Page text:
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Shattered Dreams : 'Night Stalker' Victim Fights to Regain His Memory, Rebuild Life a Year After Attack

August 25, 1986|KRISTINA LINDGREN | Times Staff Writer

His tear ducts haven't worked since the "Night Stalker" shot him through the forehead a year ago.

But Sunday, as William R. Carns Jr. and his fiancee, Inez Erickson, 30, sat in the pew of a Mission Viejo church, it was plain that he was crying. The pastor of St. Kilian Church had just dedicated that midday Mass to them.

Head down, shoulders trembling, Carns said little until he returned home that afternoon.

"It was very spiritual," he said, his dry eyes reddening.

It was the eve of the anniversary of the attack and, Carns said, the realization of the enormous changes in his life was becoming overwhelming.

"Inez and I have spent countless hours trying to come back from what has happened to us," Carns said Sunday.

For Carns, it meant an arduous process of trying to recover his memory and the use of his paralyzed left arm and leg. So far he has partial use of those limbs, but his memory of life after the shooting still is unreliable.

"I still think the hardest thing for me is to accept the fact that I am hurt," he said. "I still wish it was just a big, bad dream and I'll wake up and it will be over, and I can go on with my life."

One year ago Sunday, an intruder broke into the couple's house through a living room window apparently left open on that sweltering night. The darkly dressed man stole up to the sleeping couple and from the foot of their bed fired three shots at Carns' face, then assaulted Erickson.

Initial bulletins from the Los Angeles Police Department reported Carns' condition as "brain-dead."

But in the trauma unit of Mission Community Hospital, Erickson recalls, Carns was able in the first hours after the shooting to respond to a doctor's query with a hand signifying "OK."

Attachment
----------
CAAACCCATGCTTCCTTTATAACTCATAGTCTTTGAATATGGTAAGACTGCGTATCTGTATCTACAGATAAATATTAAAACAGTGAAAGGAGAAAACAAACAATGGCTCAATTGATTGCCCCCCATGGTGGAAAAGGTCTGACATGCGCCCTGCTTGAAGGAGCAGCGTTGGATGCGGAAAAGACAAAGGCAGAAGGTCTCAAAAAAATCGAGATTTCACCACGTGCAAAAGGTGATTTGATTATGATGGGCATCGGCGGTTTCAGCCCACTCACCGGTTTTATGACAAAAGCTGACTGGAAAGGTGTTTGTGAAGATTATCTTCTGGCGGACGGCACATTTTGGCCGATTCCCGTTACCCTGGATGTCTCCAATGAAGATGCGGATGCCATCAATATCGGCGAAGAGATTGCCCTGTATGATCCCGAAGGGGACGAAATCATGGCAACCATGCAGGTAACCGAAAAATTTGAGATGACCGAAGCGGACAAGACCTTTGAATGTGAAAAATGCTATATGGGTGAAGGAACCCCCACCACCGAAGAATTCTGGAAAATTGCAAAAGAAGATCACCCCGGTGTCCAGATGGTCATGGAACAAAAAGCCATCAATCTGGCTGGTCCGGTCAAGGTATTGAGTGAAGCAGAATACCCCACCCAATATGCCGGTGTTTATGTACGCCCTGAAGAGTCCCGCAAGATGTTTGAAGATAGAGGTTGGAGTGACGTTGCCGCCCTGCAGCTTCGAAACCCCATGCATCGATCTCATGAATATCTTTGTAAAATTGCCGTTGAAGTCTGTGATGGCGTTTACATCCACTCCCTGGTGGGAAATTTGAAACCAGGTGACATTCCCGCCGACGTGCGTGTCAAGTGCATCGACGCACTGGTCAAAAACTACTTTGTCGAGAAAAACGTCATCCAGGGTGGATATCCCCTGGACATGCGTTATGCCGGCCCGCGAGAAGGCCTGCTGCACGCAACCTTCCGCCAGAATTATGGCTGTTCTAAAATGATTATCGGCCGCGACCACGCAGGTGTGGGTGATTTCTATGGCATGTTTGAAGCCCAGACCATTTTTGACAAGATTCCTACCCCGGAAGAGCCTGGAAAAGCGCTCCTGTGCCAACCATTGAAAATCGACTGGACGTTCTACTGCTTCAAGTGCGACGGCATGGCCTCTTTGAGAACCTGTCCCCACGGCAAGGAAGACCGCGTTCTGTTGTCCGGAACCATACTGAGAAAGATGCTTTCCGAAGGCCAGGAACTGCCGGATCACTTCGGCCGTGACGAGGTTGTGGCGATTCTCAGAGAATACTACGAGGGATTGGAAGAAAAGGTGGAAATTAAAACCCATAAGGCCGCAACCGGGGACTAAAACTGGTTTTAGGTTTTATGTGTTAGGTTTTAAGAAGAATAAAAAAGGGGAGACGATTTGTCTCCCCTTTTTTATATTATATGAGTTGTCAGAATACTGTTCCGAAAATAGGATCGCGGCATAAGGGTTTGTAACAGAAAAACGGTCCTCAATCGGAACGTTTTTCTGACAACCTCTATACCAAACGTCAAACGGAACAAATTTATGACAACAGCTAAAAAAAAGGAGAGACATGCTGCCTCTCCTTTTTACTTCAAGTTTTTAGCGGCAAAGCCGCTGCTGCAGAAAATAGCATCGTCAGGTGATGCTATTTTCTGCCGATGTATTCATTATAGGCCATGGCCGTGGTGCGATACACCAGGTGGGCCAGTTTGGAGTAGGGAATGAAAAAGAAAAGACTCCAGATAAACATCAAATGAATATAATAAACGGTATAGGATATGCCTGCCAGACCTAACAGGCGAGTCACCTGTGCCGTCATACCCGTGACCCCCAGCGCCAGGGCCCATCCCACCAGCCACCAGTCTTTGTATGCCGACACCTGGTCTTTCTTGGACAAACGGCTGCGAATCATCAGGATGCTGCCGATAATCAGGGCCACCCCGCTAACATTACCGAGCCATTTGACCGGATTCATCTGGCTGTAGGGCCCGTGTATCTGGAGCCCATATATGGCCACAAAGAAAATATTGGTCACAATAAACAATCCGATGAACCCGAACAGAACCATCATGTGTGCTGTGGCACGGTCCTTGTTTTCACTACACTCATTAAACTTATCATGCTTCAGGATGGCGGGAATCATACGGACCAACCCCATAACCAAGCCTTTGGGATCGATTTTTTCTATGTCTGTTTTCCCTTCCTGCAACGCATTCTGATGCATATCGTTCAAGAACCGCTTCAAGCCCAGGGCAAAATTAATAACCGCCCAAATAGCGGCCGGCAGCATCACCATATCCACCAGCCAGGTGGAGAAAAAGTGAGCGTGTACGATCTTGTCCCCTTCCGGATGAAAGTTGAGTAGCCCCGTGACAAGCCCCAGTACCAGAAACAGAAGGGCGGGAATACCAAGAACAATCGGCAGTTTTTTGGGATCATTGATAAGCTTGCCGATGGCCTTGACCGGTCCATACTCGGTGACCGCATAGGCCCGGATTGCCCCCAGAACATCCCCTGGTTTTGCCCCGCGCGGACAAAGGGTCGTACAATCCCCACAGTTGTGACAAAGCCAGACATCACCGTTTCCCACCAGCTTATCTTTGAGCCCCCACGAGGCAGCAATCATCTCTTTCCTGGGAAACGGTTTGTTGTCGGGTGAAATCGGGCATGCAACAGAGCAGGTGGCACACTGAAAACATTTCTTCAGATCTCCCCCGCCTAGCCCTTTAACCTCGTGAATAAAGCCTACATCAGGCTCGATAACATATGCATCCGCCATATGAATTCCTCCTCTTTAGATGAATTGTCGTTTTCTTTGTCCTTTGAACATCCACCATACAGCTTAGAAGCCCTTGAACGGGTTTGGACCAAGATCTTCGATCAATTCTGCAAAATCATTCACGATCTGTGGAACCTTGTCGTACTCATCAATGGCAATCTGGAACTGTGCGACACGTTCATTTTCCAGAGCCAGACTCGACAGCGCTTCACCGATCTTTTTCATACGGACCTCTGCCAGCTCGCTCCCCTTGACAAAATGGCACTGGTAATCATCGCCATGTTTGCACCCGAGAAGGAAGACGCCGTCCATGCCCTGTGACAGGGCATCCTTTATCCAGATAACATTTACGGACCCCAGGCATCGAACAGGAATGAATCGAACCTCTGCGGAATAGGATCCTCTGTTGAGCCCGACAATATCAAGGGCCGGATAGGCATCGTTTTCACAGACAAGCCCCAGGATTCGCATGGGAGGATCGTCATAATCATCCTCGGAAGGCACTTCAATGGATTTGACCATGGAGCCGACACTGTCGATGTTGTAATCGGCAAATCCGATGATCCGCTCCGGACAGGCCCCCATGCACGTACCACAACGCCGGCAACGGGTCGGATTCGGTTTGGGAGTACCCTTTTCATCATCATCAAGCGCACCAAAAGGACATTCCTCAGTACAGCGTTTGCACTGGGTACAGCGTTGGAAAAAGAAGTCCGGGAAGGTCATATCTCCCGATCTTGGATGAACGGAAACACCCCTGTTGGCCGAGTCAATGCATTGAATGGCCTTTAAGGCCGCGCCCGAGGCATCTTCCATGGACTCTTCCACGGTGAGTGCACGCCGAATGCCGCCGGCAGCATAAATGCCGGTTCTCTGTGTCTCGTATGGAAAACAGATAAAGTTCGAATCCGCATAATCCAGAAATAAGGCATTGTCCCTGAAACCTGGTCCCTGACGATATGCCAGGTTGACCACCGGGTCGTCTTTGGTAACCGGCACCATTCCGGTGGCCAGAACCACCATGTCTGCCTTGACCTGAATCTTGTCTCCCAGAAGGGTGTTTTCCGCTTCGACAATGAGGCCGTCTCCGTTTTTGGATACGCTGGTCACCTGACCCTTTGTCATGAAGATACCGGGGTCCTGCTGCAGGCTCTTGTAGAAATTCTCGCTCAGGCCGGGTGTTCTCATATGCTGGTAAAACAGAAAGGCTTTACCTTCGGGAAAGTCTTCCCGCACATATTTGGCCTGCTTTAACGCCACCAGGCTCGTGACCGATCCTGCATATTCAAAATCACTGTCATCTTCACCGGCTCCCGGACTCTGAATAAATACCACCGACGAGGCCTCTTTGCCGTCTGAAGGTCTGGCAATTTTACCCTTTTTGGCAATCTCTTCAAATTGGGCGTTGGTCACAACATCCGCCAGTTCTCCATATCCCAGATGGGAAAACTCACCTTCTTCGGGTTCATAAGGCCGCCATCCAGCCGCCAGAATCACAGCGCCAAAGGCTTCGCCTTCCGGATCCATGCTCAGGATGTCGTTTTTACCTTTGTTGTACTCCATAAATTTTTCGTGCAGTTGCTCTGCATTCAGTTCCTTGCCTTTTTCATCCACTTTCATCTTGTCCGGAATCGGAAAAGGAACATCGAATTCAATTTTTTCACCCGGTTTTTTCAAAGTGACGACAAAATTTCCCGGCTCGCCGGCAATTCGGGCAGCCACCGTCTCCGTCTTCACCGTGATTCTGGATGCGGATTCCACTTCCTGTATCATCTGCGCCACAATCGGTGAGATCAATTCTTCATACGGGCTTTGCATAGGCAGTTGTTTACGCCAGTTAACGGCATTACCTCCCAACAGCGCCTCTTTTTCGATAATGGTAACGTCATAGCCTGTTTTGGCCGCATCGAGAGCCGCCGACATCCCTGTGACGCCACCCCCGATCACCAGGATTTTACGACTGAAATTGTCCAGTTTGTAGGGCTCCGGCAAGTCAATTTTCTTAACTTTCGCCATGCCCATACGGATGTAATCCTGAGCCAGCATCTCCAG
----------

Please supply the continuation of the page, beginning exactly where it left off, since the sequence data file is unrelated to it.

"I don't remember any hurt," he said simply.

One of the bullets remains lodged inside his skull. Erickson said it will be left where it sits between the brain and brain casing unless it moves and begins to threaten other brain functions.

Another of the bullets tore across a frontal area of the brain Carns calls the "motor strip," causing partial paralysis and impairing his short-term memory. It took with it a 1-inch chunk of bone on his forehead that has grown over with skin.

Carns pointed to the depression at his hairline. "This really is not designed to hold a golf ball," her said ". . . But I tease people and tell them that I'm a professional tee."

He says it is humor that has partly carried him through the difficult times of struggling to recall--and accept--the events of the last year.

For the first 2 1/2 months, Erickson said, Carns didn't know he had been shot in the head, nor did he question his antiseptic hospital surroundings. But one day while being helped to a bathroom, he saw the reflection of his bandaged, red, swollen forehead.

"I said, 'What the hell happened to me?' " Then, he said, he cracked a joke: "I guess I'll have to be Frankenstein at Halloween."

Erickson said she has had to reassure doctors and nurses on many occasions that Carns' outbursts of black humor are normal for him.

Initially, doctors doubted that Carns would ever walk again. Now, with the aid of a plastic leg brace and a cane, he can move around on his impaired left leg and ankle. Physical therapy has helped to restore some of the strength in his muscles, which were well developed from years of competitive volleyball, water skiing and other strenuous activities.

His left hand and forearm remain paralyzed. "It hangs like a 2-by-4 at his side," said his father, William R. Carns Sr., in an interview from his North Dakota home. But he is gaining some control in the upper arm, enough to lift the forearm at the elbow.

His flawed short-term memory is still his greatest handicap. "For example, he won't remember you were here," Erickson said to a reporter Sunday.

Although Erickson said she told him once more as they drove home from church Sunday that the attack occurred in their house, later he asked her incredulously, "Was it this house? It happened at this house?"

"That really offends me," he said. "There are special things I really want to remember that I can't. And that really hurts a lot."

A large part of his therapy at a Long Beach rehabilitation facility, where he lives Mondays through Fridays, is exercising his memory.

At home on weekends Erickson continues the therapy.

"What did you have for breakfast this morning?" she quizzed him. Carns linked his eyebrows in consternation and asked, "Did I have little links?"

"Good job," she said, beaming a quick smile at him.

"What month is it?" she asked, adding quickly, "Now don't cheat and look at your watch."

"December?" he asked. "No, August," he said triumphantly. "My God, it's nice to be able to know something for sure."

Doctors know very little about the recuperative powers of the brain in injuries as severe as those Carns suffered. He already has exceeded many of his doctors' expectations and plans to go further.

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